Gameplay- I won't go into detail about the particulars of the gameplay, as you can read the game's instructions for that. I found the gameplay in Assassin's Creed to be, once again, a mixed bag. The most impressive aspect of the gamplay is the way in which Altair navigates the environment. Whether it be on foot, through the numerous citizens of the three cities you explore, or via the rooftops, the navigation in this game is something to be experienced. I feel that years from now, while critics and gamers may look back on Assassin's Creed with mixed feelings, the joy of climbing the top of a tall building and then doing a leap of faith off of it will remain a positive memory. The combat is, by an large, very enjoyable. While it seems simple at first, it actually requires the player to time attacks carefully, counter when given a chance, and to utilize the surround environment efficiently. The combat isn't difficult, and is actually very simple if all the player does is counter, but if one goes out of one's way to enjoy it, it is a positive aspect of the game. Assassin's Creed has gotten lots of criticism for being too repetitive, and I can see where those opinions are coming from. Throughout your quest to assassinate your target, you will first need to investigate in order to learn their whereabouts/weaknesses/etc. This investigatory process would not be such a chore if it were not for severely repeated objectives such as pickpocketing, interrogation and eavesdropping. The good news is that usually only two or three of these objectives need to undertaken. Ultimately, the gameplay in Assassin's Creed is groundbreaking and heartbreaking, given the game's advertising, hype and massive budget.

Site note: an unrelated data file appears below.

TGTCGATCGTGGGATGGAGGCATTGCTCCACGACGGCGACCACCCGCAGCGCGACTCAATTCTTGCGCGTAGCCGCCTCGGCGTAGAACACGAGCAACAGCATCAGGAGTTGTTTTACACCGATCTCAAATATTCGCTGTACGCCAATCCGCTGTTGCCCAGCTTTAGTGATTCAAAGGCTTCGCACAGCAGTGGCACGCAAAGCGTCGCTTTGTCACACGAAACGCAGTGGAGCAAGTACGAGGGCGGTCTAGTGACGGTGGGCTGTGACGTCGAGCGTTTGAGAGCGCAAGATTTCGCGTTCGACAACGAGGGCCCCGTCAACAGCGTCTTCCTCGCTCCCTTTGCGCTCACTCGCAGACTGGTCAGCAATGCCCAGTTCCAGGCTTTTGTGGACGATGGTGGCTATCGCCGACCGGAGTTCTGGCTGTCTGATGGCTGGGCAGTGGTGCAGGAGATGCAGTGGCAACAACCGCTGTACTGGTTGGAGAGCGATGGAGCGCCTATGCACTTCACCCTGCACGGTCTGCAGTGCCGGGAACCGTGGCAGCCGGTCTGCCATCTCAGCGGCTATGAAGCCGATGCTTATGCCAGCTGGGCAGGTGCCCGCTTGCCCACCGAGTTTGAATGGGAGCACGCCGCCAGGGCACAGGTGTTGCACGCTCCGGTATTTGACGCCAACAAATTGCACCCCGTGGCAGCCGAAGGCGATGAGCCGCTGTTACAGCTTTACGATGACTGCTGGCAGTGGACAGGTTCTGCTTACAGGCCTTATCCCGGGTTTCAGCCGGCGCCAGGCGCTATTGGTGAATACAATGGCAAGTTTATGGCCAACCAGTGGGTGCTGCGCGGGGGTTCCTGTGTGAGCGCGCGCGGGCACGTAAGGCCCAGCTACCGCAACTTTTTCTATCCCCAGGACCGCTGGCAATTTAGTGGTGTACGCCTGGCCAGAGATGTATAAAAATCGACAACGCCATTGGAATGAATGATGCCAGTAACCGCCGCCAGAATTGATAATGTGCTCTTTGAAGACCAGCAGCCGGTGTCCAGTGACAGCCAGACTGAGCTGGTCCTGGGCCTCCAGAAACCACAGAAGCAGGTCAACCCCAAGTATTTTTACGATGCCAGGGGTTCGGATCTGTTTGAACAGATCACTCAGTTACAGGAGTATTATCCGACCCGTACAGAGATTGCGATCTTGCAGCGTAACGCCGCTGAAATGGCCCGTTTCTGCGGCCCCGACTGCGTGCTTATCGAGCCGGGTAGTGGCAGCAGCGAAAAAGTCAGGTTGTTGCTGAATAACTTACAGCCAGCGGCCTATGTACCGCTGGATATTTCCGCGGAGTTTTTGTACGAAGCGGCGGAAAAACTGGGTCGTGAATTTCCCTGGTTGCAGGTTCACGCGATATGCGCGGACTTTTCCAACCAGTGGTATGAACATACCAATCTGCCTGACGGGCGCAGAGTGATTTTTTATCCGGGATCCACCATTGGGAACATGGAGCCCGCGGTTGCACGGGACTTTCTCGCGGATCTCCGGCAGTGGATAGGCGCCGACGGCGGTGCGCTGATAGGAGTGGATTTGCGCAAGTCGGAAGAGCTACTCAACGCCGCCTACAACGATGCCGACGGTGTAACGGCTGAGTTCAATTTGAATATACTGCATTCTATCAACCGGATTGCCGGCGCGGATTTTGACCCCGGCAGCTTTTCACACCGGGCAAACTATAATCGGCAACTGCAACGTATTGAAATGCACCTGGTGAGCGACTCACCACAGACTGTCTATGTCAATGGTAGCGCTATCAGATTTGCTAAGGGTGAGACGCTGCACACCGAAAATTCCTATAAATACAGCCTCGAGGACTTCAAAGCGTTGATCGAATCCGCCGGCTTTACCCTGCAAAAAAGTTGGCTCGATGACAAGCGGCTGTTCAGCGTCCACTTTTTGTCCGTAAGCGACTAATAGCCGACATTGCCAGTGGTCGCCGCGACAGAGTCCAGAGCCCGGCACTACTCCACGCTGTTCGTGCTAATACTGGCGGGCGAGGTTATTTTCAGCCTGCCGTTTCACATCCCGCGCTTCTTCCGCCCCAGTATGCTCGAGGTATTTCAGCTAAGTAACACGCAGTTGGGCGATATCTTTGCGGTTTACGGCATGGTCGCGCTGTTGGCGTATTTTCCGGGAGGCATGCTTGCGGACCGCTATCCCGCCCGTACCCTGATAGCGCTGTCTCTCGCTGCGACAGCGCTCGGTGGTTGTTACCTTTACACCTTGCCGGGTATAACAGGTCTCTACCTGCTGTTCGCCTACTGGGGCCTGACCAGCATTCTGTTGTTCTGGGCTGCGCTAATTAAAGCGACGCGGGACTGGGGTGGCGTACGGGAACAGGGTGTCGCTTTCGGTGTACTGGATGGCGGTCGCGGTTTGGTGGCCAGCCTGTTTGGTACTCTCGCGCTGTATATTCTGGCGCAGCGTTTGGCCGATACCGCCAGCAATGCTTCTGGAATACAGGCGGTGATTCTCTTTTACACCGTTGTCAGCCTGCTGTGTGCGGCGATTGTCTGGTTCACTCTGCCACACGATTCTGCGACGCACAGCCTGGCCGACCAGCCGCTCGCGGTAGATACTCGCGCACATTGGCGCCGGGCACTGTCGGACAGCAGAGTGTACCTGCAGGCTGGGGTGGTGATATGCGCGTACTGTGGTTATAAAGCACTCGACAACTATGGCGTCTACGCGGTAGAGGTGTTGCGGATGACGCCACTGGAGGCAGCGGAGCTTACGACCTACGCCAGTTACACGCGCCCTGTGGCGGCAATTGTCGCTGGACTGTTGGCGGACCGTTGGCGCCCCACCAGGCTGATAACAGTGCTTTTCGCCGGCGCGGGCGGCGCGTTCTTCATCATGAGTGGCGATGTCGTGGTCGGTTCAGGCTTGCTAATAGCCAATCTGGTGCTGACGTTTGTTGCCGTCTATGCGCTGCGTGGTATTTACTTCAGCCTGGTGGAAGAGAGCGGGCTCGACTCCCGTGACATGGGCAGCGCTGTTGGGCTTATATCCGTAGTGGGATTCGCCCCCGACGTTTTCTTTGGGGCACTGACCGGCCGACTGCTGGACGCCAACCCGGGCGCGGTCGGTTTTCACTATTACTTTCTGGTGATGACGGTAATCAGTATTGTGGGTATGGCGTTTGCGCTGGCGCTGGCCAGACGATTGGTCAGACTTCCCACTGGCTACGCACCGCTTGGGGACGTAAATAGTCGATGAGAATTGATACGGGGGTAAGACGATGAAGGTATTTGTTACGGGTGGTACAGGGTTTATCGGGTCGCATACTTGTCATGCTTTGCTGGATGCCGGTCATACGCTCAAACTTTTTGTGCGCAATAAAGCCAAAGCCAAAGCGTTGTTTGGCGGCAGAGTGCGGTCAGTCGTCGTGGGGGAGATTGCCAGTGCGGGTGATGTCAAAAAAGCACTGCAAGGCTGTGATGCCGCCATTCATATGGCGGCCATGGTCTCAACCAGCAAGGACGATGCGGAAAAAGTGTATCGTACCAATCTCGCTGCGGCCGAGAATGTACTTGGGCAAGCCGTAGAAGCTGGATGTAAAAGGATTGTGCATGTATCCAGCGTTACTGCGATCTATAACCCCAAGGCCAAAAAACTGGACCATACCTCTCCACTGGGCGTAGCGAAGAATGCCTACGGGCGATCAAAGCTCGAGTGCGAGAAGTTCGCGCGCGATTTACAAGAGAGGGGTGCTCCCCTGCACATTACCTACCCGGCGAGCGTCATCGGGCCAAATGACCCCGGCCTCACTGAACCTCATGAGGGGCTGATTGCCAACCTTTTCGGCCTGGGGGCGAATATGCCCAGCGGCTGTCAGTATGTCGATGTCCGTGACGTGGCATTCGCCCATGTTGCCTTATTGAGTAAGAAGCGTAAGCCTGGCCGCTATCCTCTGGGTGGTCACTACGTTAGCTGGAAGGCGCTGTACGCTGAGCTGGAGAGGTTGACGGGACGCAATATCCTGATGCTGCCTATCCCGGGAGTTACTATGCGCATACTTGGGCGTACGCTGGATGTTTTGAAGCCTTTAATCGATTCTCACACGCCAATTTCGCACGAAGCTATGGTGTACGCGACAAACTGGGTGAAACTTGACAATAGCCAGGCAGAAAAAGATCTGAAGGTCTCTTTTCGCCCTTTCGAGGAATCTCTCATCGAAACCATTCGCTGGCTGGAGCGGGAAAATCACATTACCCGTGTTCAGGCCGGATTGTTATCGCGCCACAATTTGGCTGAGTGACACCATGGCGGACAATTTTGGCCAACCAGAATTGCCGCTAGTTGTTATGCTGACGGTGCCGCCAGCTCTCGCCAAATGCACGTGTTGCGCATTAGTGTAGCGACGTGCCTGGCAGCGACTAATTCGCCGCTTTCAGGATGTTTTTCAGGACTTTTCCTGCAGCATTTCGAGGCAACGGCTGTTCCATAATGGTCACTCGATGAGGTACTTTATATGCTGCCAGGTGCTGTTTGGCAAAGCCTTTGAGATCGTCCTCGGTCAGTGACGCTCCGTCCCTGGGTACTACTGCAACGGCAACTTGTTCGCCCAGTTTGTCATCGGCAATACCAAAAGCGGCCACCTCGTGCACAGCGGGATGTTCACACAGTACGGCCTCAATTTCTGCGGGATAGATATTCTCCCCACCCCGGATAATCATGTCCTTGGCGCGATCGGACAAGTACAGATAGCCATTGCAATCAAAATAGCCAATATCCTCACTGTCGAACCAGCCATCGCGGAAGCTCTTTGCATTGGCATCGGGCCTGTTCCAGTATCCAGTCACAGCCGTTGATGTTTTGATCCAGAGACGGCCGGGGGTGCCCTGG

Replay value- Assassin's Creed is a fairly short game with few extras available once completed. There are flags scattered throughout the cities and kingdom, but the only reward for collecting them is achievement points. There aren't any compelling sidequests or extras, so I would suggest a rental as opposed to a purchse

Closing thoughts- Assassin's Creed is a game I'm very glad I played. It's revolutionary in a lot of ways, but also flawed in numerous ways. I would suggest that those serious about gaming and experiencing something new give it a try, if only to experience the (mostly) impressive world created, superb navigation and interesting (if convoluted and inconclusive) story.

Gameplay- 8

*Incredible navigation via rooftops, ground and horseback.
*Impressive gameworld, both technically and artistically.
*Interesting and philosophical story
*Fun combat that is deep if one makes it

*Lots of graphical issues, such as clipping and popup
*Conclusion is detailed, but unsatisfying.
*Repetitive tasks. While not time consuming, they are not inventive or changing throughout the course of the game.
*Limited replay value

"Nothing is true. Everything is permitted."

Reviewer's Rating:   3.5 - Good

Originally Posted: 12/10/07

Game Release: Assassin's Creed (US, 11/13/07)